• 4000 semi-natural compounds to explore chemical space around natural motifs (that is, small molecules decorated around 8 natural scaffolds (500 molecules per scaffold such as (i) quinic acid and shikimic acid, (ii) acidhydroxy proline, (iii) santonine, (iv) dianhydro-D-Glucitol, (v) hydroxy pipecolinic acid, (vi) andrographolide, (vii) piperazine-2-carboxylic acid, and (viii) cytosine);
  • A wide-range of biologically- and pharmacologically-active (some are FDA-approved drugs) compounds with an impact on specific molecular targets, cell signaling pathways and/or biological processes (TOCRIS Bioscience (n=1296), LOPAC (SIGMA, n=1280), Spectrum (MicroSource, n=2000), and Biomol (n=360) collections;
  • Prestwick Chemical collection (n=1120), mostly composed (85%) of off-patent, FDA-approved drugs;
  • NIHcollection (n=727), small molecules with a history of use in human clinical trials;
  • 480 protein kinase inhibitors;
  • 160 morphogens (namely, small molecules with a direct impact on cellular processes).

siRNA libraries

  • Dharmacon Reversioned siRNA SMARTpool Library, Whole Human siGENOME (~18,150 gene targets) Available in the following subset collections: GPCR, Druggable targets, Ubiquitin Conjugation, Ion Channels, Proteases, Kinases, Phosphatases, and epigenetics custom-mad collection;
  • Dharmacon siRNA SMARTpool Library, Whole Mouse siGENOME (~16,500 gene targets) Available in the following subset collections: Kinases, GPCR, Druggable targets;
  • Dharmacon Reversioned Deconvolved siRNA Library, Whole Human siGENOME composed of 4 siRNA unique sequences for each SMARTpool sample of the Whole Human Genome Library; ~72,600 samples;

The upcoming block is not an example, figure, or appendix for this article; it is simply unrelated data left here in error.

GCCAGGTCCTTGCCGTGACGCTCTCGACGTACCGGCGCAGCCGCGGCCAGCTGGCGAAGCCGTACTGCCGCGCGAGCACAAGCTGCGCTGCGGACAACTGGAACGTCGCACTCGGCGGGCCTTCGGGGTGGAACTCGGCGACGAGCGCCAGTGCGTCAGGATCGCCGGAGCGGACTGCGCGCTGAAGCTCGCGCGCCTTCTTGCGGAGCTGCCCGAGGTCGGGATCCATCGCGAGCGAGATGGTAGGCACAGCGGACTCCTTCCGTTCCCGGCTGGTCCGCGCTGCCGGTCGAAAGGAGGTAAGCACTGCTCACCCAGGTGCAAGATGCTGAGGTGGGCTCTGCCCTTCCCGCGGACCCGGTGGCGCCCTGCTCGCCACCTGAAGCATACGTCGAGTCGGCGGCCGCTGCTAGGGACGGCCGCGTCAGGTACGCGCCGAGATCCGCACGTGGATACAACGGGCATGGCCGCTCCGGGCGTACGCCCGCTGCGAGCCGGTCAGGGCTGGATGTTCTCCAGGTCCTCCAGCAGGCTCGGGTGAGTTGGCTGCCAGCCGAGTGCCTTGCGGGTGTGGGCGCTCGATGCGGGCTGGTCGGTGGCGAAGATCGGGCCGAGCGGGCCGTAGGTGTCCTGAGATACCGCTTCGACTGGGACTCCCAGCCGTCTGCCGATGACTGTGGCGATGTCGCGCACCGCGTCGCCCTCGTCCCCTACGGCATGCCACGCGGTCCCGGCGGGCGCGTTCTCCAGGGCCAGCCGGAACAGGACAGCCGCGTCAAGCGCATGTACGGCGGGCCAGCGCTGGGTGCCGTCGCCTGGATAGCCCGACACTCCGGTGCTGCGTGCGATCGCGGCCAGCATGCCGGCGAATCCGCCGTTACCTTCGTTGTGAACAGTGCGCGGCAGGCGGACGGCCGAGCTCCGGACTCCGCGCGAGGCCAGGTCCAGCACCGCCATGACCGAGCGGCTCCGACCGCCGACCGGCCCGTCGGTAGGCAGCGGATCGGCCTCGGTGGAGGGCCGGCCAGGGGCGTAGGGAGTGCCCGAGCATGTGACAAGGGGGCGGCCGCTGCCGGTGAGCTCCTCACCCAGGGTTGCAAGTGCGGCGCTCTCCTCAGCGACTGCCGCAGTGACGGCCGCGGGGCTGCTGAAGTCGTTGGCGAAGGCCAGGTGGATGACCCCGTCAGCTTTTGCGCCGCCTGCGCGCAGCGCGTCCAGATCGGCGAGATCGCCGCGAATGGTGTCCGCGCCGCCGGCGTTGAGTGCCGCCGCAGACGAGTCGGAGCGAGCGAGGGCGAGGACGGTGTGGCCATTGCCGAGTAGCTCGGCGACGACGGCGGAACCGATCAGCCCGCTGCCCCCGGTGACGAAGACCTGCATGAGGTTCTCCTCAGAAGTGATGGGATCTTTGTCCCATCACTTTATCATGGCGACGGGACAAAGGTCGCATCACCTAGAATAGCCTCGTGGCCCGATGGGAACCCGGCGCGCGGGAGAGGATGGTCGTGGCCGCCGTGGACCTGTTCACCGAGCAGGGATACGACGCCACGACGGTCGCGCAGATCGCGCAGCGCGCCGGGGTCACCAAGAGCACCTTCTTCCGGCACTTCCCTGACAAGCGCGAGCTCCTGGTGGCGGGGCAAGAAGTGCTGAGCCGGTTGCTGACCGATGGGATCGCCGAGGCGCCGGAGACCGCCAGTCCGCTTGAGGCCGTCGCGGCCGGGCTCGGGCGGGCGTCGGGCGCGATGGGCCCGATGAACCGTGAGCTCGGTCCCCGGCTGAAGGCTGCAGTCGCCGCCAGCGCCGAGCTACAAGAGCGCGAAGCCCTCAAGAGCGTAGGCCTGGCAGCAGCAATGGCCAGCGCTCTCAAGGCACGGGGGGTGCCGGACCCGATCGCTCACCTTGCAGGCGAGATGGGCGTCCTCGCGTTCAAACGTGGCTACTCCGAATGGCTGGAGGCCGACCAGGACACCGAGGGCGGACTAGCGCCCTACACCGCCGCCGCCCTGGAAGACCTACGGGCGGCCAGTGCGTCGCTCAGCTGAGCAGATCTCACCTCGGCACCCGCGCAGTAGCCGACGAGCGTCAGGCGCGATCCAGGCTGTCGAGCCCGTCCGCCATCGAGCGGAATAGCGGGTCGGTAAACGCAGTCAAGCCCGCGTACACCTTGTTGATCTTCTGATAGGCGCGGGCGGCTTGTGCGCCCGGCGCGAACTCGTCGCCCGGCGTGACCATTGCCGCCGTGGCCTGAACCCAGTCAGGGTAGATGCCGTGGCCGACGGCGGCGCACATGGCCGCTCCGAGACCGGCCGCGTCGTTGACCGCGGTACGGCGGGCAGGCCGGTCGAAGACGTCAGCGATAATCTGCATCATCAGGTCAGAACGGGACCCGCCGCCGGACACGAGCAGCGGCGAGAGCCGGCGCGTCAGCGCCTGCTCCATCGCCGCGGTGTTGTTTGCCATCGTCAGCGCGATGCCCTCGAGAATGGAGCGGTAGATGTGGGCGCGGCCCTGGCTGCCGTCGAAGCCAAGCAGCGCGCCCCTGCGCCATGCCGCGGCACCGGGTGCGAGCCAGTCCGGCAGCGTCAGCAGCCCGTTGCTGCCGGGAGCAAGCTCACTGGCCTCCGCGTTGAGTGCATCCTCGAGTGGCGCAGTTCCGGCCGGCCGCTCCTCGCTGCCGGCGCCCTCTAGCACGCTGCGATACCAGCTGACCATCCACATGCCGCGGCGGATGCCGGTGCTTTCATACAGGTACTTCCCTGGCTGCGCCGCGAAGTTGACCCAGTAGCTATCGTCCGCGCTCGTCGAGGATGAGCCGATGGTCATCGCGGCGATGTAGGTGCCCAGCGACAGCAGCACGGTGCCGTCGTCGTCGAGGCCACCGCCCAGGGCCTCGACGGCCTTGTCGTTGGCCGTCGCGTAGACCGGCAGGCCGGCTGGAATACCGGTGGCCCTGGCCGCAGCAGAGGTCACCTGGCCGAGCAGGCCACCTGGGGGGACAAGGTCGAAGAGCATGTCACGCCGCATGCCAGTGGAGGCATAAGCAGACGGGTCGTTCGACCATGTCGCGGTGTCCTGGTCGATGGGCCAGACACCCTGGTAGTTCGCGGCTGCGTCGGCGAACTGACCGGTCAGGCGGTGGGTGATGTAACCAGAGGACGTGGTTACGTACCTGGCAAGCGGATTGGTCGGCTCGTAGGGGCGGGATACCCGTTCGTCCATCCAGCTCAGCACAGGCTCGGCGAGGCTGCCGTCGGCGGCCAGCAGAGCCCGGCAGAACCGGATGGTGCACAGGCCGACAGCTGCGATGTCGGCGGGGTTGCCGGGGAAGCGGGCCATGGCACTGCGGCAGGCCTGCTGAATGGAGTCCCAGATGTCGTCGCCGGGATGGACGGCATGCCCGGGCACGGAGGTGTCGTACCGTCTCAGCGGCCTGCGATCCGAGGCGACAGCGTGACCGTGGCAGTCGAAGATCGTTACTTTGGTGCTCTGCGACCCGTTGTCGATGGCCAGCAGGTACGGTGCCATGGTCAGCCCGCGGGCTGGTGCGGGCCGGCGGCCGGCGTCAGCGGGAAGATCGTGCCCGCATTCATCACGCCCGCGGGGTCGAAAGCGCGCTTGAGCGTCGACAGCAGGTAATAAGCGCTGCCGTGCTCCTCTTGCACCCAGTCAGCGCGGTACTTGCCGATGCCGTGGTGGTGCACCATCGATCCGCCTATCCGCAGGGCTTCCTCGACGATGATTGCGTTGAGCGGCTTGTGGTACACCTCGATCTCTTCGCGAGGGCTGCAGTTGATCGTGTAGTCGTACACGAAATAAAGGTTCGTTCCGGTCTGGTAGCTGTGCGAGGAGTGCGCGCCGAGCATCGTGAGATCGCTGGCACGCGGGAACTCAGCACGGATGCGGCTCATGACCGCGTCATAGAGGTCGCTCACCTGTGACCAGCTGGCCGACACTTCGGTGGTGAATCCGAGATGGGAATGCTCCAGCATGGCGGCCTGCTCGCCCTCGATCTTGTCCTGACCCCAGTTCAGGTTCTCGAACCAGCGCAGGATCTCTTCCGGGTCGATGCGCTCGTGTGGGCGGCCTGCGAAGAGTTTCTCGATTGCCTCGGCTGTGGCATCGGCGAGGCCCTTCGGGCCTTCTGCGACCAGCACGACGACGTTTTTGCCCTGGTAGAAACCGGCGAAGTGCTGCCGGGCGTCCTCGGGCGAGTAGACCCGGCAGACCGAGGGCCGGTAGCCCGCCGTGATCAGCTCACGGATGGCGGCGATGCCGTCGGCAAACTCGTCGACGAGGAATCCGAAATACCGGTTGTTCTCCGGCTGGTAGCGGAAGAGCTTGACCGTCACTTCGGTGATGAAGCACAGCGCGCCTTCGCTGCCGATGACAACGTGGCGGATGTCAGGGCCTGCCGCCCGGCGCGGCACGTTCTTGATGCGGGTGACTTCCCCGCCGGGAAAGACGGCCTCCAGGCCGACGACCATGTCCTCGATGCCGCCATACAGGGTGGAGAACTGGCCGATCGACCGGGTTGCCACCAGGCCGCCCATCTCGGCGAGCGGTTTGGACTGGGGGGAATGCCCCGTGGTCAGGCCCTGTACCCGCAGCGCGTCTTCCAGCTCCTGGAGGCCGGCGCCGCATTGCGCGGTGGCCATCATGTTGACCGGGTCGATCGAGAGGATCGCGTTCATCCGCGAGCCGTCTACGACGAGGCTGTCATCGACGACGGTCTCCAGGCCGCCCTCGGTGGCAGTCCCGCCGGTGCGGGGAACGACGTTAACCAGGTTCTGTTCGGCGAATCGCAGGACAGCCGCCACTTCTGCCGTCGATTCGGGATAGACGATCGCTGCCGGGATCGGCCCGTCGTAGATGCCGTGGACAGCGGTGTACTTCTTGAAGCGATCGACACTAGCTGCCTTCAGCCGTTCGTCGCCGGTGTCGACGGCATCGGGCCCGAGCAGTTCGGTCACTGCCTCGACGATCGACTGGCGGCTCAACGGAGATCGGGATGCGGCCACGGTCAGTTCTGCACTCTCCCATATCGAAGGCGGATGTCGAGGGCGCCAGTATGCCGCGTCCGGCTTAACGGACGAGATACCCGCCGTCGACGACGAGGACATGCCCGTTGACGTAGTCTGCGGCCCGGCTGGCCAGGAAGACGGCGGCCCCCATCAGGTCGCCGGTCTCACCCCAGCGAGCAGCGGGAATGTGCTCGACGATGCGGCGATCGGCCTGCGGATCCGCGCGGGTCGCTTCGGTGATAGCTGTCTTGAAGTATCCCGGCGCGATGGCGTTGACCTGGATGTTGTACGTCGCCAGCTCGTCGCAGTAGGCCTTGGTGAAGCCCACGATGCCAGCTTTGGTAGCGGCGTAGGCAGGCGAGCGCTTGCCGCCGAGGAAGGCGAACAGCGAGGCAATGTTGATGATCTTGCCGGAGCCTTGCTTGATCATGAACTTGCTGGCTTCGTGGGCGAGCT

• Dharmacon Deconvolved siRNA Library Whole Mouse siGENOME composed of 4 siRNA unique sequences for each SMARTpool reagent in the Whole Mouse Genome Library; ~66,000 samples.

miRNA libraries

  • Dharmacon miRIDIAN™ microRNA Mimics (n=810) and Hairpin Inhibitors (n=810) (HUMAN);
  • Dharmacon miRIDIAN™ microRNA Mimics (n=642) and Hairpin Inhibitors (n=642) (MOUSE).

In addition, customized collections of any kind and format can be realiquotted for use in specific project upon a user's request or HTS personnel recommendation.


III. Lab Automation Setups

We can develop, validate and execute robotic methods that accommodate and fine-tune technical requirements and mechanical aspects necessary to precisely reproduce an experimental protocol previously validated at the benchtop level. During validation of the automation, manual steps are replaced systematically with instruments to ensure accuracy and robustness of the procedure. Once the sequence of events and the corresponding instrumentation are determined, a scheduling program is finalized and subsequently tested in a pilot experiment prior to final acceptance of technical and mechanical conditions (e.g. harshness of washing conditions, flow rates of dispensed liquid, mixing steps etc.).